Crunchyroll Original anime The God of High School, based on the WEBTOON of the same name by Yongje Park has been upping the ante every episode. Since episode five, each the arena matches, the stakes, and the expressions of individual charyeok have become increasingly intense. Last episode, we saw a battle between Nox and the commissioners, with a giant sword crashing from the heavens to destroy the “God of High School” arena and we saw Ilpyo awaken as the key, with a charyeok of the Nine-Tailed Fox. While the series began as a fighting anime centered on three friends who were competing to have their wishes granted, the series has morphed into something else entirely. This no more true than in The God of High School Episode 11, “lay/key.”
In this episode, we’re greeted with a beautifully animated introduction to the Nine-Tailed Fox, the only force that rivals the power of God and destroyed half of Heaven before coming to earth and becoming dormant. Last episode, in his battle with Mori, Ilpyo unleashed the charyeok Nine-Tails right before his defeat. But, it wasn’t just an awakening like the others we’ve seen, it was confirmation that he is the mysterious key that Nox and the Commissioners have been talking about. Having been treated as the most powerful, it’s shocking to see that Mori, our protagonist isn’t the key. Instead, Mori uses his Blue Dragon Tempest, but Ilpyo stops it easily. The difference in strength between them seems clear as Ilpyo deflects and wounds Mori. Then, energy suddenly surges forth from Mori’s body and something in him decides to awaken too.
This is a tight episode and nearly every moment is important and reveals something new about the story. The God of High School Episode 11 is showstopping and every moment of it is important to either building out character relationships or pushing the limit of what the animation team at MAPPA can do in regards to charyeok fights, blood, spikes, fire, lightning, and all. And in its best moments, both of those things happen, especially when Ilpyo gets the chance to meet Jegal again.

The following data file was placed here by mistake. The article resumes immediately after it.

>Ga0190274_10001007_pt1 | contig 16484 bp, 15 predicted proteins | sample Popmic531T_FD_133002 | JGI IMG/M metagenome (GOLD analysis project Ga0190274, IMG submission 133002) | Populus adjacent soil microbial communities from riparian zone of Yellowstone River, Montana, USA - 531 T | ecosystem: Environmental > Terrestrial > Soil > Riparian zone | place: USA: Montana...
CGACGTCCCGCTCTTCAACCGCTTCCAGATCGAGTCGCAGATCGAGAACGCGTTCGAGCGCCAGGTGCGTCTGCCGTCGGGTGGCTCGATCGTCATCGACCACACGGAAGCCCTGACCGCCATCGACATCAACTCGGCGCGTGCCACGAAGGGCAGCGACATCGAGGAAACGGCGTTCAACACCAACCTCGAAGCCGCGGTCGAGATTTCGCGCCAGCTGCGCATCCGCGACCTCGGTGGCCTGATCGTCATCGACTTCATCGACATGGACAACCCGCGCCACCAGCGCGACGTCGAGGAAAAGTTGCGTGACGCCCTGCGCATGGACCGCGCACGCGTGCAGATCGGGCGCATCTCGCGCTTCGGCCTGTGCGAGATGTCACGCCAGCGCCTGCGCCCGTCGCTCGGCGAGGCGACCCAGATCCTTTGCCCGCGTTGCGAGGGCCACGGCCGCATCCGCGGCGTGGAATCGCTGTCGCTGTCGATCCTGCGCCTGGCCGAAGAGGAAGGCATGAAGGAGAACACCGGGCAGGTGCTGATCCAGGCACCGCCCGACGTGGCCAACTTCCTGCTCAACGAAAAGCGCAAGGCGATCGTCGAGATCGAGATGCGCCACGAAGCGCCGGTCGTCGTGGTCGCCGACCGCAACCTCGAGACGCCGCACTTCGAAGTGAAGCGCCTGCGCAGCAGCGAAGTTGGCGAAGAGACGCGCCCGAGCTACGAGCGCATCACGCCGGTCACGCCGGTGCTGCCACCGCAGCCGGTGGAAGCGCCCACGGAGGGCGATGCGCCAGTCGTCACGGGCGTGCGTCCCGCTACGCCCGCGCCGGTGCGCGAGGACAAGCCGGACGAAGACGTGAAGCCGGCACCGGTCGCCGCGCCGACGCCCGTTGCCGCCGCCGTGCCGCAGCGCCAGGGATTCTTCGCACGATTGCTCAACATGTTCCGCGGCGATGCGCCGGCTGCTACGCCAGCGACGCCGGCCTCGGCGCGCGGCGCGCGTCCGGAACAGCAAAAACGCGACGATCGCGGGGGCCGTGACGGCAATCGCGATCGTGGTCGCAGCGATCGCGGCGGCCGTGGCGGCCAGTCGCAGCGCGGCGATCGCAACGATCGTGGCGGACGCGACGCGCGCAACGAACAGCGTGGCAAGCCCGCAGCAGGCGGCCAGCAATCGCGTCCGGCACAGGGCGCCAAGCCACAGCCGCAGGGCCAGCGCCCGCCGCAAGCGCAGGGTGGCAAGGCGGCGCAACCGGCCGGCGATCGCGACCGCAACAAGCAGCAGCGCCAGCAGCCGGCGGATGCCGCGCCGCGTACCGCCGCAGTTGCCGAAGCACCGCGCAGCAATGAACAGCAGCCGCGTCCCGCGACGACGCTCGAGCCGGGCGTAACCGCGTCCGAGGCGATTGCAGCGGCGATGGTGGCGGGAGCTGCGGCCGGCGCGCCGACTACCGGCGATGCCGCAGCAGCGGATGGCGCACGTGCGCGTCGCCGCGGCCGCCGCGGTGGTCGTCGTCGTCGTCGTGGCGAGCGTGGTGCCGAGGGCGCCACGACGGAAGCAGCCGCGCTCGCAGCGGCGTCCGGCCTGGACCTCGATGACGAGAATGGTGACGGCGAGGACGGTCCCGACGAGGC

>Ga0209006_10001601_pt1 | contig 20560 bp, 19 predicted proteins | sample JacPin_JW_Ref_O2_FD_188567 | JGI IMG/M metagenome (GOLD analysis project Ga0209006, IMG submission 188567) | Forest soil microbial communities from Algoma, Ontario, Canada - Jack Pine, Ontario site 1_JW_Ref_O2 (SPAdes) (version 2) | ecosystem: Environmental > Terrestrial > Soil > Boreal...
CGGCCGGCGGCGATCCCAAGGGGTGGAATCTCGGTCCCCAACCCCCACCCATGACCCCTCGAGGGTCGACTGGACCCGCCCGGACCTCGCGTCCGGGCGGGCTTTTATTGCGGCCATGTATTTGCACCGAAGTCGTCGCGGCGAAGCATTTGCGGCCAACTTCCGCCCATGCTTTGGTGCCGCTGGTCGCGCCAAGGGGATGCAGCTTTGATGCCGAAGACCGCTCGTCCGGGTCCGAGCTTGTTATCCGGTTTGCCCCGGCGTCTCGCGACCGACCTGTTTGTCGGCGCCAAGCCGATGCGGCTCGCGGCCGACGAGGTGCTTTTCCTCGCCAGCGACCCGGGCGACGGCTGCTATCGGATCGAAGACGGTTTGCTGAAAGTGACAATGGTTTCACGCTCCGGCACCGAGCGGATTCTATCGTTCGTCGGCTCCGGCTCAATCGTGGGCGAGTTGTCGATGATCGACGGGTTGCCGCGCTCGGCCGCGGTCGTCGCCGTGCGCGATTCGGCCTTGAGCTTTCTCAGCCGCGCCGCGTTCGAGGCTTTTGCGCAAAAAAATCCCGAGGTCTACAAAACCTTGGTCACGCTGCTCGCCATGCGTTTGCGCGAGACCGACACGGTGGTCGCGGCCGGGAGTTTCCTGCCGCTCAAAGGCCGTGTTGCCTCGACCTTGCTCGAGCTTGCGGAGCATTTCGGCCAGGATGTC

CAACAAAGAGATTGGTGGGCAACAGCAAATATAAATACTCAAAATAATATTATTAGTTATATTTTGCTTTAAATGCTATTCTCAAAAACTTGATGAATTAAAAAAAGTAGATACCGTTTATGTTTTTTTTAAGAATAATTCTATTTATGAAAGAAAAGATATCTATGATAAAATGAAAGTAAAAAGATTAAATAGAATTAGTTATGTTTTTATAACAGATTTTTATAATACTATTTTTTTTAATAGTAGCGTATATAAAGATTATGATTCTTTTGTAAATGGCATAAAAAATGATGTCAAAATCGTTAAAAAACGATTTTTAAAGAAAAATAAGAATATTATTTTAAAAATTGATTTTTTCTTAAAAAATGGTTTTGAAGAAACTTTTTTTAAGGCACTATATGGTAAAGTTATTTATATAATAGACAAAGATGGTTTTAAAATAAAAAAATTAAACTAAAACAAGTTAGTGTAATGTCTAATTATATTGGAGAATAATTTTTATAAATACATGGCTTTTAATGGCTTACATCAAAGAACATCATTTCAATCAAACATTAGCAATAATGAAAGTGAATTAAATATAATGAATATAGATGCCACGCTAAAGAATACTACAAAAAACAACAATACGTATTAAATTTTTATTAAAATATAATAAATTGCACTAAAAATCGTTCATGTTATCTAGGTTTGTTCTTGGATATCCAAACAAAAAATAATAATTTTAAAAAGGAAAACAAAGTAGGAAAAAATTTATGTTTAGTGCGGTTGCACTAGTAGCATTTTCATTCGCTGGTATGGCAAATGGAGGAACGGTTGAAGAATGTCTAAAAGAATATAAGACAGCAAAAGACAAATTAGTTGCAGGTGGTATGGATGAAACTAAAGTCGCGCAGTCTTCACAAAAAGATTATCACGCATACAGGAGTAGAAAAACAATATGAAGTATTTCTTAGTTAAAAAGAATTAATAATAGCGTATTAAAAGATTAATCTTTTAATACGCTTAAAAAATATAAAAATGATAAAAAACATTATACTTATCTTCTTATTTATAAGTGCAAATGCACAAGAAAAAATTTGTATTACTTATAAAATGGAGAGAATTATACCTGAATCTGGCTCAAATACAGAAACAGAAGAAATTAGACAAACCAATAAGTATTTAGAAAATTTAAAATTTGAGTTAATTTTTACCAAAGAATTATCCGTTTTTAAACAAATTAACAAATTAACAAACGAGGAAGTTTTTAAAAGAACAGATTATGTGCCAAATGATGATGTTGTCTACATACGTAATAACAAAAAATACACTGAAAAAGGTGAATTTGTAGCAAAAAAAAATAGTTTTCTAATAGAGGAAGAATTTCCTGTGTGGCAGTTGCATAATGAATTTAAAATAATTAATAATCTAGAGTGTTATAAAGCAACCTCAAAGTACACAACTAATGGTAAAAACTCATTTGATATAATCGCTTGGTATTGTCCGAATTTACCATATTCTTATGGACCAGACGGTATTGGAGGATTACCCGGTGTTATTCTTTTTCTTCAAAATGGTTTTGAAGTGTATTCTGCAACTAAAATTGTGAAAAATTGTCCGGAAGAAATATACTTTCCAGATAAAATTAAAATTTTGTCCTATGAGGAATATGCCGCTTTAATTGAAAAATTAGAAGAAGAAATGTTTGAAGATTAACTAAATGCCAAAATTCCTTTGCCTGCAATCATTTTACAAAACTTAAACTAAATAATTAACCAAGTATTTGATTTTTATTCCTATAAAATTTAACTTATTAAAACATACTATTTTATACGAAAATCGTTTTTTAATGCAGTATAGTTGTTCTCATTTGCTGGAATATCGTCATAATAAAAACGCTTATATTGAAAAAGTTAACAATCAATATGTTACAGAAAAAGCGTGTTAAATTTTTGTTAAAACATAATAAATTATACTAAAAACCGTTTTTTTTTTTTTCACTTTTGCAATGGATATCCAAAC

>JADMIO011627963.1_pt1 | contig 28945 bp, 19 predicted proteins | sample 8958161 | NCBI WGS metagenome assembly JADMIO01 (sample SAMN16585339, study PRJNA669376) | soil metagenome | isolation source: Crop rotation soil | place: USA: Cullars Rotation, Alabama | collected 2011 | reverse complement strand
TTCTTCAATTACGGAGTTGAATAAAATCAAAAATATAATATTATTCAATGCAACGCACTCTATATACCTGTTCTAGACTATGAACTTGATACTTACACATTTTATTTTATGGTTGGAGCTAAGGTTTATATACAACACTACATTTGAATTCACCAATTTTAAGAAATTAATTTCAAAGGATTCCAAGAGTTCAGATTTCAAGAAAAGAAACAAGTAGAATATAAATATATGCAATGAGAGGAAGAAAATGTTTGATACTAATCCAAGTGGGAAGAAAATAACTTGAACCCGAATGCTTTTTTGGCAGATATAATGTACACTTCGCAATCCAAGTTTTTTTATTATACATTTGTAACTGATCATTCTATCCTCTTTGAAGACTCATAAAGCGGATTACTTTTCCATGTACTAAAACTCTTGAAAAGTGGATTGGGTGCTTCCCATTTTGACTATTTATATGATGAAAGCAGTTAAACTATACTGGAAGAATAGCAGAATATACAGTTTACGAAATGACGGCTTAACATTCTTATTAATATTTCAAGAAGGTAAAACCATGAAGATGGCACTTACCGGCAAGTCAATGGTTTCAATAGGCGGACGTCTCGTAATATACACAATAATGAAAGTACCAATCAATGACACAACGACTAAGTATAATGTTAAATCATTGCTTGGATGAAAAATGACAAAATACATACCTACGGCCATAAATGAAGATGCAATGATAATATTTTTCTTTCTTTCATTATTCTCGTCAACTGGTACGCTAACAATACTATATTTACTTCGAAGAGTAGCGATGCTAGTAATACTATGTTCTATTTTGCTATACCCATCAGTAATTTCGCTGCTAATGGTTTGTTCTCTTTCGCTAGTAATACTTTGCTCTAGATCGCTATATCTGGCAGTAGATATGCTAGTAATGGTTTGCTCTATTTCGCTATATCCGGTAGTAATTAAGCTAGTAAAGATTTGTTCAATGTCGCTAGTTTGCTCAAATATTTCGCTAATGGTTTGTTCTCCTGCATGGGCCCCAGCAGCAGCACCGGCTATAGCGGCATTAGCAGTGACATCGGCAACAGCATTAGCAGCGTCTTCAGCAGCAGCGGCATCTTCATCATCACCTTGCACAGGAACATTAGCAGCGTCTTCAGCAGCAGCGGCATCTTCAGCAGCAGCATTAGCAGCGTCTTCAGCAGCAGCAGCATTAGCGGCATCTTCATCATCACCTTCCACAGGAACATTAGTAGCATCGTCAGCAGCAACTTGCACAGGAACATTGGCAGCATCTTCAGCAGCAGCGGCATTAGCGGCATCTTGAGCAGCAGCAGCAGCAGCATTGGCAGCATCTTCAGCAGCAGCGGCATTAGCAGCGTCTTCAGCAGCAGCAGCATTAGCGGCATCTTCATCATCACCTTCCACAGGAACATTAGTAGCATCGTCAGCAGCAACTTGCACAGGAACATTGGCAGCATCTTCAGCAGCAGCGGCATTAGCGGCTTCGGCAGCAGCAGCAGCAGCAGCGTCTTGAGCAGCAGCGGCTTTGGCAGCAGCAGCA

The moment that Jeagal and Ilpyo meet, the showrunners not only show their power but also the way that fighting in and of itself is a dialogue between characters. This was shown expertly in episode 5, where we see Daewi and Mori’s relationship grow. Now, it’s shown in reverse, it’s not about coming together, but ripping each other apart.
The God of High School is getting darker. With more monstrous moments and violence, and only two episodes left, this is a completely different series now – and I don’t mean that in a bad way. Now, with this episode, we’re in high action fantasy, god and monsters, and stakes that can’t be overlooked. Not only that but with Mori awakening a piece of himself, that means that Daewi is the only one left of the core three without a moment of power growing. And since he’s my favorite character, I can’t wait to see what awakes in this tsundere.
Overall, The God of High School Episode 11 is phenomenal. It’s fast-paced and tight-knit, with every single minute of its runtime being used to build more story, show more of the lore, and tell audiences that this isn’t the story they started with anymore. The tournament doesn’t matter anymore, only power does. Power from gods, to defeat gods, and more.
The God of High School is streaming exclusively on Crunchyroll every Monday morning with English dubs airing in the afternoon.
The God of High School Episode 11
- Rating - 10/1010/10
The God of High School Episode 11 is phenomenal. It’s fast-paced and tight-knit, with every single minute of its runtime being used to build more story, show more of the lore, and tell audiences that this isn’t the story they started with anymore. The tournament doesn’t matter anymore, only power does. Power from gods, to defeat gods, and more.
Kate is co-founder, EIC, and CCO of BWT. She’s also a Certified Rotten Tomatoes Critic, host, and creator of our flagship podcast, But Why Tho? and Did You Have To?. She also manages all PR relationships for comics, manga, film, TV, and anime. She has an MA in Cultural Anthropology and Religious Studies focusing on how pop culture impacts society.